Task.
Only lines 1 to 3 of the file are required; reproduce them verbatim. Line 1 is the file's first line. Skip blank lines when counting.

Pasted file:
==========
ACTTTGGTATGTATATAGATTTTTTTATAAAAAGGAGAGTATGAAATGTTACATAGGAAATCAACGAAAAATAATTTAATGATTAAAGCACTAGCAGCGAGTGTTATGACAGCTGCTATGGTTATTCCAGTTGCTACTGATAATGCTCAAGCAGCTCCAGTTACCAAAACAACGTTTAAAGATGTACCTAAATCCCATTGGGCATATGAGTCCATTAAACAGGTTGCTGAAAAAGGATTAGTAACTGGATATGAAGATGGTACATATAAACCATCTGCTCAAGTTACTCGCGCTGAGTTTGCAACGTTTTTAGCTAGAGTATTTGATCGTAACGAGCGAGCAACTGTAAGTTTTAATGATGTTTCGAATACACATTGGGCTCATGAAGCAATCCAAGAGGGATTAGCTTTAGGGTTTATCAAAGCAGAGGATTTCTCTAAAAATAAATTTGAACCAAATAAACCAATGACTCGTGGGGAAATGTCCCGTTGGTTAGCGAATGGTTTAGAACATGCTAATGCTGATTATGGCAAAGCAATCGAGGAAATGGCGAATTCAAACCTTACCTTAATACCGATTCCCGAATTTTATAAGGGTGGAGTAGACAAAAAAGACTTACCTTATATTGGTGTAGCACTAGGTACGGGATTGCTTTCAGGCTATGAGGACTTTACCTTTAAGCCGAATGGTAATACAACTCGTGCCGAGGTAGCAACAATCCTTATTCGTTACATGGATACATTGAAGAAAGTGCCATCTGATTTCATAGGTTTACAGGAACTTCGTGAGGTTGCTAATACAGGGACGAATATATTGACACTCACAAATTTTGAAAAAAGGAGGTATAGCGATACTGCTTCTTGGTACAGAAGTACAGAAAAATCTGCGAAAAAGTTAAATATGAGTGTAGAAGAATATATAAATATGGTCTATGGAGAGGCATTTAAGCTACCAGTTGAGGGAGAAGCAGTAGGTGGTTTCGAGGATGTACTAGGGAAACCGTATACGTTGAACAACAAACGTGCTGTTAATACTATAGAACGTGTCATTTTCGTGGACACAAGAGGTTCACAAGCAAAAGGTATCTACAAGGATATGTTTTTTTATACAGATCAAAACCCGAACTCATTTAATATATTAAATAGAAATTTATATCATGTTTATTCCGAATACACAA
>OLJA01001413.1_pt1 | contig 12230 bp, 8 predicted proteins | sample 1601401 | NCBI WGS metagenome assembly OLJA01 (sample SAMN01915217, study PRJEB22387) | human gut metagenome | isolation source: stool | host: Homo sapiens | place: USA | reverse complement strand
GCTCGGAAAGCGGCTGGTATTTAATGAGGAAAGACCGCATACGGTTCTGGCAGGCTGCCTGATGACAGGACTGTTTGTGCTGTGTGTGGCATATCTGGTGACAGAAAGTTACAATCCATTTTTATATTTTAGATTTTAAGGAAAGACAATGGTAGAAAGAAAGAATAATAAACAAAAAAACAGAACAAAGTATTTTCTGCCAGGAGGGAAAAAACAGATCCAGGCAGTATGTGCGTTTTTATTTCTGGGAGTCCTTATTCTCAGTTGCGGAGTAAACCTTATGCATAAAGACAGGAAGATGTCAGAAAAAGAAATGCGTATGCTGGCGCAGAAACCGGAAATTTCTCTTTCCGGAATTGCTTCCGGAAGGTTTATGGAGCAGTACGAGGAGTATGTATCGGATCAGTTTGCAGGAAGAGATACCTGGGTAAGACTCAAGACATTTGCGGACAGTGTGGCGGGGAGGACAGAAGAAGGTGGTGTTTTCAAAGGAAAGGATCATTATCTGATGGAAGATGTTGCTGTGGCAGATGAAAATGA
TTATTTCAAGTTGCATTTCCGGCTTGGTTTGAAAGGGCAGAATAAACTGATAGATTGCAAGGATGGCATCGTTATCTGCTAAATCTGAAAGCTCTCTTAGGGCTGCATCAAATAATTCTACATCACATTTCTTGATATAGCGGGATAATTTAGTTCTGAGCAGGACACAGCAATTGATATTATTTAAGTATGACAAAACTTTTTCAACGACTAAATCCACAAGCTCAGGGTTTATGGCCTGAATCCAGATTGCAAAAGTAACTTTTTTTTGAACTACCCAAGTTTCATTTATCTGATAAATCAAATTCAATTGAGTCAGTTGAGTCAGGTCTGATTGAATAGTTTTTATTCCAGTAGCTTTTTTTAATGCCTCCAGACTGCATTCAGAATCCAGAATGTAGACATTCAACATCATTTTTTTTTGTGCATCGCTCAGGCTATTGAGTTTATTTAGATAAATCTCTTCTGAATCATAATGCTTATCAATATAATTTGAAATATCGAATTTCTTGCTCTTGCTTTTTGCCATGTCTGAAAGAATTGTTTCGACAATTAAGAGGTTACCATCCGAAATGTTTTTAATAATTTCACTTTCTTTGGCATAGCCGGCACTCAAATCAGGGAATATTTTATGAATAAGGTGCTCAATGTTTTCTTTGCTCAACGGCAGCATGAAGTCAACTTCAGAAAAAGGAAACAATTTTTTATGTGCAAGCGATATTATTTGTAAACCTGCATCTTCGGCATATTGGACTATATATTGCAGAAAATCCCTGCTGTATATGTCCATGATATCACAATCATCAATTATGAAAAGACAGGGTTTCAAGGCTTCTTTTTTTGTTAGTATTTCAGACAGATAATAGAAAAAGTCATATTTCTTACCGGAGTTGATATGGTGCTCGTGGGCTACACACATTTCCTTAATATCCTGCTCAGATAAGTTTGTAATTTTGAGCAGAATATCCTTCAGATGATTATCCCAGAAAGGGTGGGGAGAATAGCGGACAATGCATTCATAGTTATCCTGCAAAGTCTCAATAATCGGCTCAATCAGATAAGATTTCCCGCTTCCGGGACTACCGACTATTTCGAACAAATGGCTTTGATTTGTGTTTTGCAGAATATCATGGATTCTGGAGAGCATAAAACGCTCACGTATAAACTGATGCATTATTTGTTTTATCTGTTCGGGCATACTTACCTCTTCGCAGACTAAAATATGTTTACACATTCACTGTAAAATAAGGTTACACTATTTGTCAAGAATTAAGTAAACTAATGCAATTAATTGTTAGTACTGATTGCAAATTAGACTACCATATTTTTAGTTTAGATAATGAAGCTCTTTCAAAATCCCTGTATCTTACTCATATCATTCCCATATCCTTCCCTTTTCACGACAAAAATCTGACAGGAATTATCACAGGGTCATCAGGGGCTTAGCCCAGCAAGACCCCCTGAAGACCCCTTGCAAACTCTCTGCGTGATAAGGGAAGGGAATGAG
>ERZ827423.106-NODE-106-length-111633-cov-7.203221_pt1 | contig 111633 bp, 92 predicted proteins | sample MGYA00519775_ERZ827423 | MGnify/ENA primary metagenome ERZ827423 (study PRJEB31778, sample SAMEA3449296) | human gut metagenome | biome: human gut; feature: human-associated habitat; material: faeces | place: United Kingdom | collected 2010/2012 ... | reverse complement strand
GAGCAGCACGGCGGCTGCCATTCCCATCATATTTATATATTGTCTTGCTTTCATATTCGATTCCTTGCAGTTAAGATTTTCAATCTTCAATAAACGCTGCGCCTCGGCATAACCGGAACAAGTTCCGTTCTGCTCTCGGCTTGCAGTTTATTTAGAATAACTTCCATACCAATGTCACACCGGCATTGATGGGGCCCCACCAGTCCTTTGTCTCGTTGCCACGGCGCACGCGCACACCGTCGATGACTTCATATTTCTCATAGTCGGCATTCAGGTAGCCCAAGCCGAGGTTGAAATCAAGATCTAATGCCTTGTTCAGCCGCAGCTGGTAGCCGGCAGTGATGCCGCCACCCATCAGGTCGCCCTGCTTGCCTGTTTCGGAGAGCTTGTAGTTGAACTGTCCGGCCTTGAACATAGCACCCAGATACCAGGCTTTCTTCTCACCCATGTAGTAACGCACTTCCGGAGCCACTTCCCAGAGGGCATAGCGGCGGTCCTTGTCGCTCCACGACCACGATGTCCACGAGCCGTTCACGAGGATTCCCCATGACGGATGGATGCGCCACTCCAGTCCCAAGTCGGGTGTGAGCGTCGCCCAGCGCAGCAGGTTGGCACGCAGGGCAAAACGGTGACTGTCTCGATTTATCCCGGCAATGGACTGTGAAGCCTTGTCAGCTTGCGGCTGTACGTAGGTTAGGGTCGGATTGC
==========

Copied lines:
ACTTTGGTATGTATATAGATTTTTTTATAAAAAGGAGAGTATGAAATGTTACATAGGAAATCAACGAAAAATAATTTAATGATTAAAGCACTAGCAGCGAGTGTTATGACAGCTGCTATGGTTATTCCAGTTGCTACTGATAATGCTCAAGCAGCTCCAGTTACCAAAACAACGTTTAAAGATGTACCTAAATCCCATTGGGCATATGAGTCCATTAAACAGGTTGCTGAAAAAGGATTAGTAACTGGATATGAAGATGGTACATATAAACCATCTGCTCAAGTTACTCGCGCTGAGTTTGCAACGTTTTTAGCTAGAGTATTTGATCGTAACGAGCGAGCAACTGTAAGTTTTAATGATGTTTCGAATACACATTGGGCTCATGAAGCAATCCAAGAGGGATTAGCTTTAGGGTTTATCAAAGCAGAGGATTTCTCTAAAAATAAATTTGAACCAAATAAACCAATGACTCGTGGGGAAATGTCCCGTTGGTTAGCGAATGGTTTAGAACATGCTAATGCTGATTATGGCAAAGCAATCGAGGAAATGGCGAATTCAAACCTTACCTTAATACCGATTCCCGAATTTTATAAGGGTGGAGTAGACAAAAAAGACTTACCTTATATTGGTGTAGCACTAGGTACGGGATTGCTTTCAGGCTATGAGGACTTTACCTTTAAGCCGAATGGTAATACAACTCGTGCCGAGGTAGCAACAATCCTTATTCGTTACATGGATACATTGAAGAAAGTGCCATCTGATTTCATAGGTTTACAGGAACTTCGTGAGGTTGCTAATACAGGGACGAATATATTGACACTCACAAATTTTGAAAAAAGGAGGTATAGCGATACTGCTTCTTGGTACAGAAGTACAGAAAAATCTGCGAAAAAGTTAAATATGAGTGTAGAAGAATATATAAATATGGTCTATGGAGAGGCATTTAAGCTACCAGTTGAGGGAGAAGCAGTAGGTGGTTTCGAGGATGTACTAGGGAAACCGTATACGTTGAACAACAAACGTGCTGTTAATACTATAGAACGTGTCATTTTCGTGGACACAAGAGGTTCACAAGCAAAAGGTATCTACAAGGATATGTTTTTTTATACAGATCAAAACCCGAACTCATTTAATATATTAAATAGAAATTTATATCATGTTTATTCCGAATACACAA
>OLJA01001413.1_pt1 | contig 12230 bp, 8 predicted proteins | sample 1601401 | NCBI WGS metagenome assembly OLJA01 (sample SAMN01915217, study PRJEB22387) | human gut metagenome | isolation source: stool | host: Homo sapiens | place: USA | reverse complement strand
GCTCGGAAAGCGGCTGGTATTTAATGAGGAAAGACCGCATACGGTTCTGGCAGGCTGCCTGATGACAGGACTGTTTGTGCTGTGTGTGGCATATCTGGTGACAGAAAGTTACAATCCATTTTTATATTTTAGATTTTAAGGAAAGACAATGGTAGAAAGAAAGAATAATAAACAAAAAAACAGAACAAAGTATTTTCTGCCAGGAGGGAAAAAACAGATCCAGGCAGTATGTGCGTTTTTATTTCTGGGAGTCCTTATTCTCAGTTGCGGAGTAAACCTTATGCATAAAGACAGGAAGATGTCAGAAAAAGAAATGCGTATGCTGGCGCAGAAACCGGAAATTTCTCTTTCCGGAATTGCTTCCGGAAGGTTTATGGAGCAGTACGAGGAGTATGTATCGGATCAGTTTGCAGGAAGAGATACCTGGGTAAGACTCAAGACATTTGCGGACAGTGTGGCGGGGAGGACAGAAGAAGGTGGTGTTTTCAAAGGAAAGGATCATTATCTGATGGAAGATGTTGCTGTGGCAGATGAAAATGA